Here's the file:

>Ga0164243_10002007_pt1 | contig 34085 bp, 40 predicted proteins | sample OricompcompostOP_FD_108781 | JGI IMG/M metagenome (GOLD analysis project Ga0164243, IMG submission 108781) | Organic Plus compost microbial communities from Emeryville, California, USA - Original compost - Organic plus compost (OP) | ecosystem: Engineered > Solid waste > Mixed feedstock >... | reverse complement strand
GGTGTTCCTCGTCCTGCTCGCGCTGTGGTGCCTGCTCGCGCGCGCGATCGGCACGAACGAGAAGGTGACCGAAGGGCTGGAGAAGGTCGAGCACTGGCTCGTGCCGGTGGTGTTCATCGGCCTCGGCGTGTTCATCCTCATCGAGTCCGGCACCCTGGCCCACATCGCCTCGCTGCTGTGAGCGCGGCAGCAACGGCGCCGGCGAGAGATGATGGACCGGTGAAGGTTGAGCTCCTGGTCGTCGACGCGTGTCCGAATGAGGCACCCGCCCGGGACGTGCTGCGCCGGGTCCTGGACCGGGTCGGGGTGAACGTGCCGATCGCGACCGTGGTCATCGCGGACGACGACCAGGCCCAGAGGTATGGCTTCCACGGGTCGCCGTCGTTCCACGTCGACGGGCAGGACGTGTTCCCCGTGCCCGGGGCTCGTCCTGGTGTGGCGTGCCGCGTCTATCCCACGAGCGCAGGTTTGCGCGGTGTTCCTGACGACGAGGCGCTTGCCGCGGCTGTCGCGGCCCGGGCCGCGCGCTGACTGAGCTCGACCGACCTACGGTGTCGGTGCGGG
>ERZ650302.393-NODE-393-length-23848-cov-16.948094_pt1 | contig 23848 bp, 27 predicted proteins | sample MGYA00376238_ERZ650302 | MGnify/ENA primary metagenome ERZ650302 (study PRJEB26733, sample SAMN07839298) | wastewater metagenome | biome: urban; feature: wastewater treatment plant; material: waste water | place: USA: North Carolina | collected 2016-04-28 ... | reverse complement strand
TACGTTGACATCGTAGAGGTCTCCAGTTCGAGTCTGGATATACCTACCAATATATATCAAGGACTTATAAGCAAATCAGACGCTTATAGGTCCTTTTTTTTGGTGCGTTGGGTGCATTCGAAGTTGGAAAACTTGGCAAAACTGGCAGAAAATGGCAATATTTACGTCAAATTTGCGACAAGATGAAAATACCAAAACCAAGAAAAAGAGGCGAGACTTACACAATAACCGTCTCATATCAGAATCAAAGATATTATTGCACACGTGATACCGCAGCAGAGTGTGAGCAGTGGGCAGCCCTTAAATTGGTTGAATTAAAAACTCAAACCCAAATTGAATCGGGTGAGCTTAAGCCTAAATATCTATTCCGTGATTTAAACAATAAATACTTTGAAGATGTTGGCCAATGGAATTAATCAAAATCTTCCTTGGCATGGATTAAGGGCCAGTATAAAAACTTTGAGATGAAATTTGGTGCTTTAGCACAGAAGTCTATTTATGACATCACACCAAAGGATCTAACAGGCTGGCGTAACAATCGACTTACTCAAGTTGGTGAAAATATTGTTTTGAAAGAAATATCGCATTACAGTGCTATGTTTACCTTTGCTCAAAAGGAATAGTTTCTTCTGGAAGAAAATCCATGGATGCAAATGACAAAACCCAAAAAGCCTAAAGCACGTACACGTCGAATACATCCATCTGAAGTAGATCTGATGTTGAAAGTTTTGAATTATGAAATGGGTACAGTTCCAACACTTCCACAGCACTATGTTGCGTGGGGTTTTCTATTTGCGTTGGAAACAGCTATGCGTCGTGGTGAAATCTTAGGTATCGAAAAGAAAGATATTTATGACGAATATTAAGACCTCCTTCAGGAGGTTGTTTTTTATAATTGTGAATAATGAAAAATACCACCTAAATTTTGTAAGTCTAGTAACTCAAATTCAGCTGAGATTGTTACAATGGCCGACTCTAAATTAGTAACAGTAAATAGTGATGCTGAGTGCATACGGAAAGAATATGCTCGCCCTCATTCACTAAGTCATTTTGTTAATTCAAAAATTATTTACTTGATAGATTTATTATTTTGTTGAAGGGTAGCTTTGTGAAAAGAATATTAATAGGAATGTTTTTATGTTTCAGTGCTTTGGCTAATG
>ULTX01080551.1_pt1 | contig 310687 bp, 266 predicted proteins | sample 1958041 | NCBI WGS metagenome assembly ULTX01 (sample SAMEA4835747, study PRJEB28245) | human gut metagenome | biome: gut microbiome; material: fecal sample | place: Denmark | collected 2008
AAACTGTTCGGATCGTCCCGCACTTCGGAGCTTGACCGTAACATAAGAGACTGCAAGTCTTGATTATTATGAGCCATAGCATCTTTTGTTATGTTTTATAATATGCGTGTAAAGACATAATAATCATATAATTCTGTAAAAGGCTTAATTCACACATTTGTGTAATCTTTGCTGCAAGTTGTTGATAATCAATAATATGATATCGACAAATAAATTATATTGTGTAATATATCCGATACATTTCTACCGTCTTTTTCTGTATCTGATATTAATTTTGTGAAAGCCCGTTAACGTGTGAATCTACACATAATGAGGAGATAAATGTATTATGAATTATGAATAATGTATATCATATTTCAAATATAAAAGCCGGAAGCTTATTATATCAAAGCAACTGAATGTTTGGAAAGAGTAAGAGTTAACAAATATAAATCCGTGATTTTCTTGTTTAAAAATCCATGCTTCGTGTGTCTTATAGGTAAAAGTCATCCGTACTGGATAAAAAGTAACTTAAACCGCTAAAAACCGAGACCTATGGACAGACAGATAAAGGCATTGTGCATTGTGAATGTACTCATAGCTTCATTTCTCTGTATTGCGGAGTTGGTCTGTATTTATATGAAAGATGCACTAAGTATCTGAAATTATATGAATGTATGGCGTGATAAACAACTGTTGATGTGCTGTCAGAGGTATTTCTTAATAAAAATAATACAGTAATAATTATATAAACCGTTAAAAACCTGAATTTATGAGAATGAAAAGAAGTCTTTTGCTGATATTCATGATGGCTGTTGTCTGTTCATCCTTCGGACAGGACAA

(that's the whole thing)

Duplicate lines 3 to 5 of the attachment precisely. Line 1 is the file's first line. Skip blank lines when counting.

>ERZ650302.393-NODE-393-length-23848-cov-16.948094_pt1 | contig 23848 bp, 27 predicted proteins | sample MGYA00376238_ERZ650302 | MGnify/ENA primary metagenome ERZ650302 (study PRJEB26733, sample SAMN07839298) | wastewater metagenome | biome: urban; feature: wastewater treatment plant; material: waste water | place: USA: North Carolina | collected 2016-04-28 ... | reverse complement strand
TACGTTGACATCGTAGAGGTCTCCAGTTCGAGTCTGGATATACCTACCAATATATATCAAGGACTTATAAGCAAATCAGACGCTTATAGGTCCTTTTTTTTGGTGCGTTGGGTGCATTCGAAGTTGGAAAACTTGGCAAAACTGGCAGAAAATGGCAATATTTACGTCAAATTTGCGACAAGATGAAAATACCAAAACCAAGAAAAAGAGGCGAGACTTACACAATAACCGTCTCATATCAGAATCAAAGATATTATTGCACACGTGATACCGCAGCAGAGTGTGAGCAGTGGGCAGCCCTTAAATTGGTTGAATTAAAAACTCAAACCCAAATTGAATCGGGTGAGCTTAAGCCTAAATATCTATTCCGTGATTTAAACAATAAATACTTTGAAGATGTTGGCCAATGGAATTAATCAAAATCTTCCTTGGCATGGATTAAGGGCCAGTATAAAAACTTTGAGATGAAATTTGGTGCTTTAGCACAGAAGTCTATTTATGACATCACACCAAAGGATCTAACAGGCTGGCGTAACAATCGACTTACTCAAGTTGGTGAAAATATTGTTTTGAAAGAAATATCGCATTACAGTGCTATGTTTACCTTTGCTCAAAAGGAATAGTTTCTTCTGGAAGAAAATCCATGGATGCAAATGACAAAACCCAAAAAGCCTAAAGCACGTACACGTCGAATACATCCATCTGAAGTAGATCTGATGTTGAAAGTTTTGAATTATGAAATGGGTACAGTTCCAACACTTCCACAGCACTATGTTGCGTGGGGTTTTCTATTTGCGTTGGAAACAGCTATGCGTCGTGGTGAAATCTTAGGTATCGAAAAGAAAGATATTTATGACGAATATTAAGACCTCCTTCAGGAGGTTGTTTTTTATAATTGTGAATAATGAAAAATACCACCTAAATTTTGTAAGTCTAGTAACTCAAATTCAGCTGAGATTGTTACAATGGCCGACTCTAAATTAGTAACAGTAAATAGTGATGCTGAGTGCATACGGAAAGAATATGCTCGCCCTCATTCACTAAGTCATTTTGTTAATTCAAAAATTATTTACTTGATAGATTTATTATTTTGTTGAAGGGTAGCTTTGTGAAAAGAATATTAATAGGAATGTTTTTATGTTTCAGTGCTTTGGCTAATG
>ULTX01080551.1_pt1 | contig 310687 bp, 266 predicted proteins | sample 1958041 | NCBI WGS metagenome assembly ULTX01 (sample SAMEA4835747, study PRJEB28245) | human gut metagenome | biome: gut microbiome; material: fecal sample | place: Denmark | collected 2008